Anchee Min: China’s Lost Daughter

Posted: 18 September 2015 Author: sikuska

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By Renee Thorpe

One of the most anticipated writers at this year’s Ubud Writers & Readers Festival is Anchee Min, born in China under the tyranny of Mao Tse-Tung, and picked from a farm to train as an actress under Mao’s despotic wife, Jiang Ching.  Her no-words-minced memoir of the Cultural Revolution, Red Azalea, was one of 1993’s literary sensations. At times painful to read, Min’s revelations and memories are written in spare and simple English, as neatly economic as Orwell or early Hemingway. Later works, such as Wild Ginger and Becoming Madame Mao, sparkle like poetry.

What was it like to sit down and write Red Azalea?

Anchee: Words didn’t come at first. I didn’t have words for what I was feeling inside. It was surreal. I left everything behind me when I left China, my family, relatives and friends. But memories followed me. It wouldn’t leave me alone. The longer I live in America, the more I was hunted. Writing Red Azalea was my way to confront the past.

The most difficult part of the memoir was my own role. I set myself as a victim of the Cultural Revolution then I realized that it wasn’t honest. There was more to what I had witnessed. I was a “dark shadow” too. Not an insignificant one. I part of the billion grassroots Chinese who, played part in the Cultural Revolution, which in essence was a crime against humanity. That understanding came slowly.

Since that first triumph, what evolutionary steps has your writing taken? 

The evolution was to go deeper to do an literary autopsy. To reflect nobility and love as well as evil and greed.  I received no support from my family nor friends. Most of them were either scared of or opposed my writing. My family members were (and are still) uncomfortable with the “shame” I revealed.

Have you been able to work with others of your generation, who also want to tell their stories? 

No, I have not been able to work with any others of my generation. I had been approached several times by someone who had a story to tell, and often a wonderful story, material-wise. But I have trouble with authors who seem incapable of putting themselves in unfavorable light. They want readers to “love” them. And that to me is a deal-breaker. So I just back off.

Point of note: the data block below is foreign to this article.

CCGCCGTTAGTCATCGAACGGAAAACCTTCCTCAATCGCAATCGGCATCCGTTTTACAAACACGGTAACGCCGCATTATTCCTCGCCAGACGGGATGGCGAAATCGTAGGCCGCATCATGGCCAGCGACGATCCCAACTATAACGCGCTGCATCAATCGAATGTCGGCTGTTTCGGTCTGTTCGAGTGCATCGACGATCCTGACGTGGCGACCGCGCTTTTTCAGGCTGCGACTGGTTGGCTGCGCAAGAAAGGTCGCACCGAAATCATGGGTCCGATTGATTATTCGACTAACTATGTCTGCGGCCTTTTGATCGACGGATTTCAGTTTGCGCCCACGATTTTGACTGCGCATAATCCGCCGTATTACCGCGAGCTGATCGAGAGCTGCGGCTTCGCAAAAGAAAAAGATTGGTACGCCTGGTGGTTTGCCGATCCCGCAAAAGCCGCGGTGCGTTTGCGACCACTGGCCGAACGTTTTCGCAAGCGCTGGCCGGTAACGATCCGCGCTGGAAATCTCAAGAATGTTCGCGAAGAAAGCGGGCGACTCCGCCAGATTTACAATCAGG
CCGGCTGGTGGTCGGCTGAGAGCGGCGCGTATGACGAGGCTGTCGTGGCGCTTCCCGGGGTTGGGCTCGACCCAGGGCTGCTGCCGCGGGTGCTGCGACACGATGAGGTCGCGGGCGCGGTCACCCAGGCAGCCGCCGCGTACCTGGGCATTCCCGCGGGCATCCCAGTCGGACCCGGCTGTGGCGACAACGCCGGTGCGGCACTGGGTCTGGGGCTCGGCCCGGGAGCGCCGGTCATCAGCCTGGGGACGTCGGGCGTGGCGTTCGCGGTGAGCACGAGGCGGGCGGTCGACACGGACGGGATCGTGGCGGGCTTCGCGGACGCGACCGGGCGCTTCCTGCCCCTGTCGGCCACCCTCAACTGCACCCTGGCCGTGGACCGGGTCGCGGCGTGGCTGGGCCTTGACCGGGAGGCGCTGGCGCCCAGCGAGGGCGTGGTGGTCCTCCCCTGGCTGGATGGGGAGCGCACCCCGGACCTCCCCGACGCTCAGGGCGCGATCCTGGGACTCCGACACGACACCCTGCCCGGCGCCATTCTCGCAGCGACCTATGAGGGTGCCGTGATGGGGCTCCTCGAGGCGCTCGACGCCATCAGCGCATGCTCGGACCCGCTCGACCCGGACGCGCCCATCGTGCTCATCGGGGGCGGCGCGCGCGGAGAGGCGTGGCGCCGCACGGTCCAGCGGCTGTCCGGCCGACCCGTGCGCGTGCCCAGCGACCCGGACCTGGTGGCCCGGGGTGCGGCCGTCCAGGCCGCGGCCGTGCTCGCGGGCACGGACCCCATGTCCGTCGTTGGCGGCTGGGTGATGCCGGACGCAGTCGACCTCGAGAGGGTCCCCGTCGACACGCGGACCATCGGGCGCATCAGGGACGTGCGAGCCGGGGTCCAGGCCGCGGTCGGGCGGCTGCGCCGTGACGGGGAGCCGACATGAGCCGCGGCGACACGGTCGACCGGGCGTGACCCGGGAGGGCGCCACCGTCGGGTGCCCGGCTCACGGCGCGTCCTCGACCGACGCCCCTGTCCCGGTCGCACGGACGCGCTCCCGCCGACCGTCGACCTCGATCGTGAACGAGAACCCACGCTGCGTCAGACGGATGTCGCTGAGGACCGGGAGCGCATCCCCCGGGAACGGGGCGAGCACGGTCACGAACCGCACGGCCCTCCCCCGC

Becoming Madam Mao is brilliantly organised in terms of voices.  It was apparent from your bibliography that you did considerable research for it.

Thanks. I had pleasure “giving words to Mao”. I lived 27 years under his ruling. I was taught to write “Long live Chairman Mao” before I was taught to write my own name. Mao’s teachings were my Chinese text books. Mao’s language was my first language.

At the Jaipur Literary Festival, you gave a demonstration of patriotic dance poses from your training.  What is it like to do those today, now that you are free from that era?

It’s fun to do it now. Kind of mocking Mao. I can cry about what I’ve lost, but it’s better to laugh at the fact we eventually, as a nation, “failed Mao”.

Are you treated differently in the two cities you call home: San Francisco and Shanghai?

Yes, there is difference. For me it’s mostly psychological. The moment I land in Shanghai, I switch into “Mainland Chinese mode”. I’d switch back when I landed back to San Francisco. To borrow from former President Carter, I “accommodate changing times, but cling to unchanging principles”.

If a witness to Indonesia’s mass killings in 1965 was before you and wanted to write about it, but fears the consequences, what could you say to that person?

Tell a personal story. Avoid being accusatory. Be non-political; at least appear to be non-political. In Red Azalea I described what happened to me, to my body, my feelings. I couldn’t criticise my government, but I could my own bad behavior, the crime I committed at age of 10. Trust the readers. They’d figure out who was behind turning a10 year old into a killing machine, and who deprived me from my humanity. I am not pointing my fingers at anybody but myself. My message is hidden in between the lines, paragraphs. It won’t hit you until you close the book. It’s safer and much more effective.

Hear Anchee Min this October 28 – November 1. She will be appearing in-conversation with North Korea defector Hyeonseo Lee, at an intimate lunch at Locavore alongside Michael ChabonAyelet Waldman, and Nia Dinata, and will also discuss her book The Cooked Seed.

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